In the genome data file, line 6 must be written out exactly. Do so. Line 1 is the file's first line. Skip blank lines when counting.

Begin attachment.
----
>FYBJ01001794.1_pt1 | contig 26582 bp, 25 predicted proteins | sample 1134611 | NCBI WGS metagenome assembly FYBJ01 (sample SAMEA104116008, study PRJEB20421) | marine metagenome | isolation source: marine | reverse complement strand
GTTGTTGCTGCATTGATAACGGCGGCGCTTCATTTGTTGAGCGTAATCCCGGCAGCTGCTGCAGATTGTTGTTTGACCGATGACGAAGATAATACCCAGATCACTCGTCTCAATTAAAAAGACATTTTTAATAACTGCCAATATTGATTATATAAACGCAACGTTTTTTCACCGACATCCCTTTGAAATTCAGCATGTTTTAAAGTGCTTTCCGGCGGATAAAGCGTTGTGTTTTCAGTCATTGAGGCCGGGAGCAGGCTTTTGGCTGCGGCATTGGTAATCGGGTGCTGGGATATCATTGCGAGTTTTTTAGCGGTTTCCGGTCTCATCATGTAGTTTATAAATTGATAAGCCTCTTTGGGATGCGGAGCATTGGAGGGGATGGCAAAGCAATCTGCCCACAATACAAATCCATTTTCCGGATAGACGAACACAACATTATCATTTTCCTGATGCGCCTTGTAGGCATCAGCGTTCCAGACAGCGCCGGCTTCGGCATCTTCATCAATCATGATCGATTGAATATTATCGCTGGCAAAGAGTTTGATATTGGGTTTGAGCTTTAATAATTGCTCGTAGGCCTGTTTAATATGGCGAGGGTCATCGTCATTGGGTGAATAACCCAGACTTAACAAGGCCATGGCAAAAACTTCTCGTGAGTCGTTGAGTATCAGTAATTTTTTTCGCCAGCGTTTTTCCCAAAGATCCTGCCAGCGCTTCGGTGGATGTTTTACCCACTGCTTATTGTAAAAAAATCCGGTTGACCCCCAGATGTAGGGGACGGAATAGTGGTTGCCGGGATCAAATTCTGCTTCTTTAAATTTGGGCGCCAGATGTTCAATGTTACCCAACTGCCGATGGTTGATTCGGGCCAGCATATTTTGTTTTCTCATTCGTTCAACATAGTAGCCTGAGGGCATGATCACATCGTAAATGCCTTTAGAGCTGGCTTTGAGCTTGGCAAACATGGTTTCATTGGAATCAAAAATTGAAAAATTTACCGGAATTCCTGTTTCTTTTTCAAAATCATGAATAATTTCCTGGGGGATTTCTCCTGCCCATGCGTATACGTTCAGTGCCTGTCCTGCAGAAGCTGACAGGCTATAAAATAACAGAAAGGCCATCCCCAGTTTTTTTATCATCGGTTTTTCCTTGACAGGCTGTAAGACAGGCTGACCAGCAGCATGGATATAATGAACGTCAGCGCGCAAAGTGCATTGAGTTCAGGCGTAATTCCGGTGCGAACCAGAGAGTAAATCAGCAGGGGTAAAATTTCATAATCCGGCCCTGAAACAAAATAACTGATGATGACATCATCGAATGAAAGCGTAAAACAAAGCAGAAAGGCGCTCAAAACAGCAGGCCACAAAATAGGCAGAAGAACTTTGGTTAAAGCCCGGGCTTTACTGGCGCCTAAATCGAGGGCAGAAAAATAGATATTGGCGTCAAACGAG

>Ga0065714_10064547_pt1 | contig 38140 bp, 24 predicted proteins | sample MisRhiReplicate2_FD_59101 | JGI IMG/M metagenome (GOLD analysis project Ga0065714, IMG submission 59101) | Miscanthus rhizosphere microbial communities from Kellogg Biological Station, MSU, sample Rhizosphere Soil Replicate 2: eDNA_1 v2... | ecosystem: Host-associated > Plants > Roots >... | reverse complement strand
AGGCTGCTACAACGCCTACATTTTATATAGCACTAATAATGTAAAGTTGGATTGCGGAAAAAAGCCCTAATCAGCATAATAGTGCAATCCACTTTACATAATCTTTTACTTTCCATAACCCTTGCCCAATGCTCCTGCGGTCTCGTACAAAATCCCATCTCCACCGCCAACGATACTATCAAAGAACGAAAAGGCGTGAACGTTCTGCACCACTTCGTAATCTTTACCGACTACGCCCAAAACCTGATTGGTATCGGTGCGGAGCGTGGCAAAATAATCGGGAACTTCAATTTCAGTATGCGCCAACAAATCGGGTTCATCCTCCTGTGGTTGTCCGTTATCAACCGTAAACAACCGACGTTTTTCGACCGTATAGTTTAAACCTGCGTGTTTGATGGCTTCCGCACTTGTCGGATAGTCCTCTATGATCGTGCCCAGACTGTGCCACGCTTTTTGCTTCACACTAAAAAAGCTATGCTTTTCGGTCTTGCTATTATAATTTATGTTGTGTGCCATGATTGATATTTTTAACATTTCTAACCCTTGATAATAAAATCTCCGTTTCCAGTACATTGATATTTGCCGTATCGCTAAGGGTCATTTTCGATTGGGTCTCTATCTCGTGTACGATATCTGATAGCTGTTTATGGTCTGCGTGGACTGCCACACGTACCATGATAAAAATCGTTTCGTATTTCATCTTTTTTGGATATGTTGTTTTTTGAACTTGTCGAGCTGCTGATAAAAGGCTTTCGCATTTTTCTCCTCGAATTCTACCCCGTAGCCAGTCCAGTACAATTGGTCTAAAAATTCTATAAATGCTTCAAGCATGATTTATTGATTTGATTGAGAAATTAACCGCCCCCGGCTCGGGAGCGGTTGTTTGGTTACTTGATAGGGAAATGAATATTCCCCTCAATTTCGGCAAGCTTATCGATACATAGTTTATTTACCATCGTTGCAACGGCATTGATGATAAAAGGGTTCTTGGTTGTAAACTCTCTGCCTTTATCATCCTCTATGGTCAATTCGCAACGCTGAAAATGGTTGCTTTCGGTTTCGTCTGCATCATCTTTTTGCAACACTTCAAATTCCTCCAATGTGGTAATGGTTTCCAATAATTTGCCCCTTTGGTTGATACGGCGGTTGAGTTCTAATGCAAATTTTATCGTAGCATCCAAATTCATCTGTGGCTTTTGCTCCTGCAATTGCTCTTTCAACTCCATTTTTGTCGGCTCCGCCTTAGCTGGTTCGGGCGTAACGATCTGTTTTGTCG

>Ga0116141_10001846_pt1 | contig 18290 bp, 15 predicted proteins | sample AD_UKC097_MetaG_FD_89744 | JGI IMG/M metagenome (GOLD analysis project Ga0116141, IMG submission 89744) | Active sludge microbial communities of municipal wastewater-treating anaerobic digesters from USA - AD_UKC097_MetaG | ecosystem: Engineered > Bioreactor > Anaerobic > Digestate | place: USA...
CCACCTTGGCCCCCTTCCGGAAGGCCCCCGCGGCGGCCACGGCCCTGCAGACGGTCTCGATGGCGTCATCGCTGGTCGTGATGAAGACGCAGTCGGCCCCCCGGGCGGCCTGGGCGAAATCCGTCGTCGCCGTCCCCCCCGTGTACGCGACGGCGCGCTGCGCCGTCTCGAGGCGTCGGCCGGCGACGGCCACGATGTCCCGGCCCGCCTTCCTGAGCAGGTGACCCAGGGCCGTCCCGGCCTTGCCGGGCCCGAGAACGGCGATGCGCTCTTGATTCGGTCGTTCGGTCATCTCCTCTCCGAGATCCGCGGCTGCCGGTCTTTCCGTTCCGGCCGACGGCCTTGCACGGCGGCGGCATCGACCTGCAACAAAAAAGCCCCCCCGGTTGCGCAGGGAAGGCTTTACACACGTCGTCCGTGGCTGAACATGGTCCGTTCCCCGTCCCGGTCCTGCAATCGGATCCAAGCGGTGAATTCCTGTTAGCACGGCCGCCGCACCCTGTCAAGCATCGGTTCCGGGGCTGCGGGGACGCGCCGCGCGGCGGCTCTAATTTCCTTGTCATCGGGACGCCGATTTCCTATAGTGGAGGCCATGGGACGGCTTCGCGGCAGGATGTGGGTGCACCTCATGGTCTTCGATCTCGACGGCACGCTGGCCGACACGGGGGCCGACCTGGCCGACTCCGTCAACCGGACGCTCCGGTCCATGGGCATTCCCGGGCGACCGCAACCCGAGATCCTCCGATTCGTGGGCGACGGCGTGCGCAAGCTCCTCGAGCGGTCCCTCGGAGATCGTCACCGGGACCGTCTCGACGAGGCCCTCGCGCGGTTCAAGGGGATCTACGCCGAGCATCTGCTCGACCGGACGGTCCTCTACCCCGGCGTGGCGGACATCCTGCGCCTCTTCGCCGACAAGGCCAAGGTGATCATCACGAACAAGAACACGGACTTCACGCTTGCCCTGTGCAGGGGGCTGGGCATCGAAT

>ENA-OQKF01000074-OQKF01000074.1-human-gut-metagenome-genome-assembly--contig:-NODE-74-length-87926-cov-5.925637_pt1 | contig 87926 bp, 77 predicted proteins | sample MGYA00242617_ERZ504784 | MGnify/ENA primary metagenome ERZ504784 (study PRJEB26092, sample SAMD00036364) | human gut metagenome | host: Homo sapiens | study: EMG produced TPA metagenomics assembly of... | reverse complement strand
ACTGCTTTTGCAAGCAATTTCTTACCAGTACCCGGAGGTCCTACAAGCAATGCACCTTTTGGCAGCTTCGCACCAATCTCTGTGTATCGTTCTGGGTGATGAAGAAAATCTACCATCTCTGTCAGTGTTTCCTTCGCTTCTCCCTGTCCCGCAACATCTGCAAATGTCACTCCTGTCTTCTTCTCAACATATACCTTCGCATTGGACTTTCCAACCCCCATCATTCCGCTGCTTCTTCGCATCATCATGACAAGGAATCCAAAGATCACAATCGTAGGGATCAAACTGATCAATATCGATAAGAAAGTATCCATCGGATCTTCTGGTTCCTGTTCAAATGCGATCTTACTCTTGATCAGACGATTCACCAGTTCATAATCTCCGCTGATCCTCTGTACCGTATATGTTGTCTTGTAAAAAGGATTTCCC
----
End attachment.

CCACCTTGGCCCCCTTCCGGAAGGCCCCCGCGGCGGCCACGGCCCTGCAGACGGTCTCGATGGCGTCATCGCTGGTCGTGATGAAGACGCAGTCGGCCCCCCGGGCGGCCTGGGCGAAATCCGTCGTCGCCGTCCCCCCCGTGTACGCGACGGCGCGCTGCGCCGTCTCGAGGCGTCGGCCGGCGACGGCCACGATGTCCCGGCCCGCCTTCCTGAGCAGGTGACCCAGGGCCGTCCCGGCCTTGCCGGGCCCGAGAACGGCGATGCGCTCTTGATTCGGTCGTTCGGTCATCTCCTCTCCGAGATCCGCGGCTGCCGGTCTTTCCGTTCCGGCCGACGGCCTTGCACGGCGGCGGCATCGACCTGCAACAAAAAAGCCCCCCCGGTTGCGCAGGGAAGGCTTTACACACGTCGTCCGTGGCTGAACATGGTCCGTTCCCCGTCCCGGTCCTGCAATCGGATCCAAGCGGTGAATTCCTGTTAGCACGGCCGCCGCACCCTGTCAAGCATCGGTTCCGGGGCTGCGGGGACGCGCCGCGCGGCGGCTCTAATTTCCTTGTCATCGGGACGCCGATTTCCTATAGTGGAGGCCATGGGACGGCTTCGCGGCAGGATGTGGGTGCACCTCATGGTCTTCGATCTCGACGGCACGCTGGCCGACACGGGGGCCGACCTGGCCGACTCCGTCAACCGGACGCTCCGGTCCATGGGCATTCCCGGGCGACCGCAACCCGAGATCCTCCGATTCGTGGGCGACGGCGTGCGCAAGCTCCTCGAGCGGTCCCTCGGAGATCGTCACCGGGACCGTCTCGACGAGGCCCTCGCGCGGTTCAAGGGGATCTACGCCGAGCATCTGCTCGACCGGACGGTCCTCTACCCCGGCGTGGCGGACATCCTGCGCCTCTTCGCCGACAAGGCCAAGGTGATCATCACGAACAAGAACACGGACTTCACGCTTGCCCTGTGCAGGGGGCTGGGCATCGAAT